Congress approves modified version of law to fight organized crime

Congress approved a modified version of legislative decree 992, or the Lost Domain Law, yesterday that will allow authorities to seize the goods of people who are accused of crimes related to drug trafficking, kidnapping, extorsion and money laundering, among others.

The legislation was approved with 74 votes in favor, five against and 16 absent daily, El Comercio reported.

The head of Peru’s anti-drug agency Devida, Rómulo Pizarro, applauded the legislation, saying it will be an important tool against the country’s growing drug trade.

“They have taken a firm step in the fight against drug trafficking, and they have demonstrated Peru’s commitment to combat this misery,” Agencia Andina reported Pizarro saying. “It is an instrument that will allow us to begin seizing illicit goods that are acquired by drug traffickers.”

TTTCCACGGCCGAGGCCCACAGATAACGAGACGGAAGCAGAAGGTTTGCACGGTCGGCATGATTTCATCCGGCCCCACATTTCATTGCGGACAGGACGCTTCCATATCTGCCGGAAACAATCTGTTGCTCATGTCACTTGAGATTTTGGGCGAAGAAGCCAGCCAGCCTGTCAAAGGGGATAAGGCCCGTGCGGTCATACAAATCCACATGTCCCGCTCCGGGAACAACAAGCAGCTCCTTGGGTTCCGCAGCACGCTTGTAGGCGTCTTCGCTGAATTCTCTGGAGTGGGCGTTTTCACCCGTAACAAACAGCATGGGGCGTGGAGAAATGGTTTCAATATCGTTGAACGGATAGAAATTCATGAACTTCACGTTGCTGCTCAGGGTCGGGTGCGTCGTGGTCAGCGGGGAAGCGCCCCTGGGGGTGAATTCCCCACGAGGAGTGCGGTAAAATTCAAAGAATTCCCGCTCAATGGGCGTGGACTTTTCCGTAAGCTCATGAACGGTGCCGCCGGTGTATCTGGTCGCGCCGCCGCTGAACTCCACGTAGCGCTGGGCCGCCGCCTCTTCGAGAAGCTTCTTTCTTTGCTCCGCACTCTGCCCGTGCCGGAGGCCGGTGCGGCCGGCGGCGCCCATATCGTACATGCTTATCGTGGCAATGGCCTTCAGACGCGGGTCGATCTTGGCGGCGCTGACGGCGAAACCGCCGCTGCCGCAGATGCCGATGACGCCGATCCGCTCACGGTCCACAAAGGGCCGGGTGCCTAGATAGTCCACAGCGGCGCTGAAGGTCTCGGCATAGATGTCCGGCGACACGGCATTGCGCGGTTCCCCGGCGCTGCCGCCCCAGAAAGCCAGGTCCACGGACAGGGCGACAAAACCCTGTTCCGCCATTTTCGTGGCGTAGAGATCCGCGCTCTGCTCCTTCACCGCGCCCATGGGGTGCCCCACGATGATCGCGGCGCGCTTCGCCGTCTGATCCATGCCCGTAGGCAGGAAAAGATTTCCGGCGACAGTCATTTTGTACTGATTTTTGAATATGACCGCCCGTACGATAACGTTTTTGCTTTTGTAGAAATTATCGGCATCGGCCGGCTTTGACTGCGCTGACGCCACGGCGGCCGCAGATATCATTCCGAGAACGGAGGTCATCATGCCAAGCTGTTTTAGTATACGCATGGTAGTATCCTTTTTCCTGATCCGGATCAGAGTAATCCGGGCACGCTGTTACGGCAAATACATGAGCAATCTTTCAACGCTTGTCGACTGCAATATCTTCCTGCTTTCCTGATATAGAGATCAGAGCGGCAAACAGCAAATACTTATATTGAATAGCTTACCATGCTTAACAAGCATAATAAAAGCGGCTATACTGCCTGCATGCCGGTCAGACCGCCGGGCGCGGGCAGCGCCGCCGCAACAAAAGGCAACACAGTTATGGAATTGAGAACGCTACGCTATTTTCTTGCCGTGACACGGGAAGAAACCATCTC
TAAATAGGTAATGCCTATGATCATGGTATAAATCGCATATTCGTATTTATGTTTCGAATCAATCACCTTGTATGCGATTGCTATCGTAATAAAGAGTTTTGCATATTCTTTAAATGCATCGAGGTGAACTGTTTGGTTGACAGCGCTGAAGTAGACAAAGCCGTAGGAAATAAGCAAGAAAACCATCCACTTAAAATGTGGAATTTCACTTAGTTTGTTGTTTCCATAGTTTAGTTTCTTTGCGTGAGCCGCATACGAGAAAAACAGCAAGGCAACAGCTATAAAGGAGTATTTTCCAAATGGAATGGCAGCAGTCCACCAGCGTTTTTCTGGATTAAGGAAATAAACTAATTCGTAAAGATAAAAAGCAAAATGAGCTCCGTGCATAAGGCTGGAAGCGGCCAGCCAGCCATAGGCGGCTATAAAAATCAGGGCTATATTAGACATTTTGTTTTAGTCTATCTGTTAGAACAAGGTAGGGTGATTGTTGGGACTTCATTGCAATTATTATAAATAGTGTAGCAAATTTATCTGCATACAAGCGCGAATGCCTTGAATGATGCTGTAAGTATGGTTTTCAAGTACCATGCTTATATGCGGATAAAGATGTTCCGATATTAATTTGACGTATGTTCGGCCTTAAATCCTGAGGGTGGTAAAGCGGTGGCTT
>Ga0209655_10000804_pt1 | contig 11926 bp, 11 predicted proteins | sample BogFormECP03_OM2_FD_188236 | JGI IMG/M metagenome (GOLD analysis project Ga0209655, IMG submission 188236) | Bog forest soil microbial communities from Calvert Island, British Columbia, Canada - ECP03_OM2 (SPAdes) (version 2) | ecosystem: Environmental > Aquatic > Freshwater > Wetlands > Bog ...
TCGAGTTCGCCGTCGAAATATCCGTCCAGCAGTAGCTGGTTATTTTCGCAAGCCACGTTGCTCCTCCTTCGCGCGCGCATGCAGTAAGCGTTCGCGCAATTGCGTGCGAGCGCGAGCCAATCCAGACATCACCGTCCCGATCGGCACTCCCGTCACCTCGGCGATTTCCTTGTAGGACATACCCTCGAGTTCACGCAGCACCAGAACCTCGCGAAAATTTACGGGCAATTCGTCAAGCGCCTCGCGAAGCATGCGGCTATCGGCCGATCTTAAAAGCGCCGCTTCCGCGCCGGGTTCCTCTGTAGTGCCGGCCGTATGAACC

However lawmaker Nancy Obregón of the opposition Nationalist Party contended the legislation is unconstitutional. Obregón is a leader of Peru’s coca growers federation and a staunch opponent of the government’s policy of eradication of the leaf, the primary ingredient used to produce cocaine. She told Agencia Andina the law legalizes the confiscation of goods and violates the constitutional right to property.

Justice Minister Rosario Fernández defended the legislation, saying “the lost domain law is not perfect, but in no way is it unconstitutional.”

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